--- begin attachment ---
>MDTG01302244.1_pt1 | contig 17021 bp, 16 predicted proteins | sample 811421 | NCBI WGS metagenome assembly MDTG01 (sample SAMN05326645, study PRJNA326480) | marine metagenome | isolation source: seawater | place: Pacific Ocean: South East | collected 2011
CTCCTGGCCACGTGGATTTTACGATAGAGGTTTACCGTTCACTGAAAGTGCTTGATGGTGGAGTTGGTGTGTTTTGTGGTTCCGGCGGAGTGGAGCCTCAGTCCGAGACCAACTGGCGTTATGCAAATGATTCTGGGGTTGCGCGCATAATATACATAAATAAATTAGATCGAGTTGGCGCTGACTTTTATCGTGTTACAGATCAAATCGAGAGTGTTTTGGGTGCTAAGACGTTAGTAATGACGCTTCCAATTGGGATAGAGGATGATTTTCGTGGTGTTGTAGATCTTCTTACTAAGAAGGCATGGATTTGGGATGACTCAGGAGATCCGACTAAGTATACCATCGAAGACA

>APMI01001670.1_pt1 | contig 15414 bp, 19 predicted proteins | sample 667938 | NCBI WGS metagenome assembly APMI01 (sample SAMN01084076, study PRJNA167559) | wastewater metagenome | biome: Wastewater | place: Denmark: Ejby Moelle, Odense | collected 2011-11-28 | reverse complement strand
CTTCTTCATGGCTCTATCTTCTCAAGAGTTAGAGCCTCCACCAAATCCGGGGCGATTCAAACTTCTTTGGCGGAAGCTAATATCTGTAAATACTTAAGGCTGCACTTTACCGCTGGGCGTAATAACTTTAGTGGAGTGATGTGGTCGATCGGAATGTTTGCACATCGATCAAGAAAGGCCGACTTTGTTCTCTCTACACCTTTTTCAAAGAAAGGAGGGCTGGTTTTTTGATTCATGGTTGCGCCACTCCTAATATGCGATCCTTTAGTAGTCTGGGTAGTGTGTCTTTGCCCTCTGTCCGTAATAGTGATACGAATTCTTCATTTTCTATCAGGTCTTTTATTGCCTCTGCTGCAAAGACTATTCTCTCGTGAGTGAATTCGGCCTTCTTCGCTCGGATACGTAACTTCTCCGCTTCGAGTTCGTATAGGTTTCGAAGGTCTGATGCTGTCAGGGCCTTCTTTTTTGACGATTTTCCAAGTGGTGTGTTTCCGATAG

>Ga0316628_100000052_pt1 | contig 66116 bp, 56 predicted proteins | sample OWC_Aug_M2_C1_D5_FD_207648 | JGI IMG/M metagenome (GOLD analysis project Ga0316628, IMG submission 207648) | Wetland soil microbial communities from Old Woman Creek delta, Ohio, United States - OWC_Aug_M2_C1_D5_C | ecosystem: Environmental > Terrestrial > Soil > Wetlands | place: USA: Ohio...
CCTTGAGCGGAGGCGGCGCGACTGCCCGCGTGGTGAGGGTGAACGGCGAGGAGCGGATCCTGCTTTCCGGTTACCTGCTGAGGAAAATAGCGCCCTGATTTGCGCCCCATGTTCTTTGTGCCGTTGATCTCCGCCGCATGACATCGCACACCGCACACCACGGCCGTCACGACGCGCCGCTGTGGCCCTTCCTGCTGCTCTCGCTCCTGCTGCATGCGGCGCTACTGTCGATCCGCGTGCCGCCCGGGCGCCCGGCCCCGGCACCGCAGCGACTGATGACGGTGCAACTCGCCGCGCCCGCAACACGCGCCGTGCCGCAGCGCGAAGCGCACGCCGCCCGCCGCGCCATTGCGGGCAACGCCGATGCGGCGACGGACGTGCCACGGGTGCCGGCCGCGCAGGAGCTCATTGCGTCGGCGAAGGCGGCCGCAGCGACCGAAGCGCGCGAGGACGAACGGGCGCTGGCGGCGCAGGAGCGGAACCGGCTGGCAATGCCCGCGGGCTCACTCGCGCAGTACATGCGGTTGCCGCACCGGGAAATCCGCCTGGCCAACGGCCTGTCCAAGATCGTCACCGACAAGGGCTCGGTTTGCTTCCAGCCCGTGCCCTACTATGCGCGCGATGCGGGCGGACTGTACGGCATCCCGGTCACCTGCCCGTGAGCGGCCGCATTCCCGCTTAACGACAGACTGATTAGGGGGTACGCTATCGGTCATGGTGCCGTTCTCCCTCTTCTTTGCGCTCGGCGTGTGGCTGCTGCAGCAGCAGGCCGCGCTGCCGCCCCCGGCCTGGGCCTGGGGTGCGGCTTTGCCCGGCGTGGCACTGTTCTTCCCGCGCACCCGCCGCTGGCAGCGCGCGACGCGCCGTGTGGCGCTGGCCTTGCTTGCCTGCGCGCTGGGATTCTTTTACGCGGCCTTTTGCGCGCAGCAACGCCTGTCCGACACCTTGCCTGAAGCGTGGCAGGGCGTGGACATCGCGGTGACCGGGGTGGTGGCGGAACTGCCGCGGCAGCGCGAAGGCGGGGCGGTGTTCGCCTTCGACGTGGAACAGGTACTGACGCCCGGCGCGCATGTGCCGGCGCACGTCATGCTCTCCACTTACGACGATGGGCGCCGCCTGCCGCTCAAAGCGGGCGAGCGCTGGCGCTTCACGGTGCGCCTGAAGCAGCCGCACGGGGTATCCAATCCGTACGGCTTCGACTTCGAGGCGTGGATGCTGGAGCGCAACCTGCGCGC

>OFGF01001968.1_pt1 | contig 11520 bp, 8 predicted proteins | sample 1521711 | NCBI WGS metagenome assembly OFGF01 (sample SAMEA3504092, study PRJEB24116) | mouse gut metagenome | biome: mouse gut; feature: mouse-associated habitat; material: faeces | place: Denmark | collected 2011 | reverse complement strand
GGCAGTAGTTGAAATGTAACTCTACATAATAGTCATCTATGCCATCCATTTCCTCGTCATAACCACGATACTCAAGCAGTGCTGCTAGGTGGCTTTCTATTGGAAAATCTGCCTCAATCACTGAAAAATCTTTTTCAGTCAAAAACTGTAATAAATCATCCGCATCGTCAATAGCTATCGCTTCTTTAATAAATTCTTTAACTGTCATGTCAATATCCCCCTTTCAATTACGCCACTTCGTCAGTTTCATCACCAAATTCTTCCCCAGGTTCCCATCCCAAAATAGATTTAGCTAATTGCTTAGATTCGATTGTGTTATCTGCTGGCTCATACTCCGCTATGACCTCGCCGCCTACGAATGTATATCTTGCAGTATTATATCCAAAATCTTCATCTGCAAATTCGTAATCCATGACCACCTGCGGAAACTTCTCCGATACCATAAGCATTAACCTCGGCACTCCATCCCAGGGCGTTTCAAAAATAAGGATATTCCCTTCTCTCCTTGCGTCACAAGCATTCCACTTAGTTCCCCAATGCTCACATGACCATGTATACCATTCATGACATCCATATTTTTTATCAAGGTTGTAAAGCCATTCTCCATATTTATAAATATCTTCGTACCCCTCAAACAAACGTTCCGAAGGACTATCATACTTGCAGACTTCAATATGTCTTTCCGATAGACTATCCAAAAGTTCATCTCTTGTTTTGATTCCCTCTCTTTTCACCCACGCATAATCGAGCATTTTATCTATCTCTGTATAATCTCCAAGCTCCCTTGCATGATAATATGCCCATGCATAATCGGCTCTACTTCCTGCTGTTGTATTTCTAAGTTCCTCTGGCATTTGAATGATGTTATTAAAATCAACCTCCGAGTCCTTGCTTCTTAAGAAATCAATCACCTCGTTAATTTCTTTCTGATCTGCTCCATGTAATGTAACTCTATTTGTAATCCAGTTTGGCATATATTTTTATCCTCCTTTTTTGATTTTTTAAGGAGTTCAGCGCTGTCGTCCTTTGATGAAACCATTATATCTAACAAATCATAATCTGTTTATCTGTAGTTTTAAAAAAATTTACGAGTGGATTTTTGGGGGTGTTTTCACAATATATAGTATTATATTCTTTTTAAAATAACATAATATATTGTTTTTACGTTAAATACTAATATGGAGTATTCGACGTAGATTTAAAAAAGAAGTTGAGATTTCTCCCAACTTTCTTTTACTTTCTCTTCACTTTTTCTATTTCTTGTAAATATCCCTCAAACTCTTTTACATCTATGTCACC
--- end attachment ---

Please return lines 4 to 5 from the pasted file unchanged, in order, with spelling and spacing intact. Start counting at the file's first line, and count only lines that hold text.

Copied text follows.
CTTCTTCATGGCTCTATCTTCTCAAGAGTTAGAGCCTCCACCAAATCCGGGGCGATTCAAACTTCTTTGGCGGAAGCTAATATCTGTAAATACTTAAGGCTGCACTTTACCGCTGGGCGTAATAACTTTAGTGGAGTGATGTGGTCGATCGGAATGTTTGCACATCGATCAAGAAAGGCCGACTTTGTTCTCTCTACACCTTTTTCAAAGAAAGGAGGGCTGGTTTTTTGATTCATGGTTGCGCCACTCCTAATATGCGATCCTTTAGTAGTCTGGGTAGTGTGTCTTTGCCCTCTGTCCGTAATAGTGATACGAATTCTTCATTTTCTATCAGGTCTTTTATTGCCTCTGCTGCAAAGACTATTCTCTCGTGAGTGAATTCGGCCTTCTTCGCTCGGATACGTAACTTCTCCGCTTCGAGTTCGTATAGGTTTCGAAGGTCTGATGCTGTCAGGGCCTTCTTTTTTGACGATTTTCCAAGTGGTGTGTTTCCGATAG

>Ga0316628_100000052_pt1 | contig 66116 bp, 56 predicted proteins | sample OWC_Aug_M2_C1_D5_FD_207648 | JGI IMG/M metagenome (GOLD analysis project Ga0316628, IMG submission 207648) | Wetland soil microbial communities from Old Woman Creek delta, Ohio, United States - OWC_Aug_M2_C1_D5_C | ecosystem: Environmental > Terrestrial > Soil > Wetlands | place: USA: Ohio...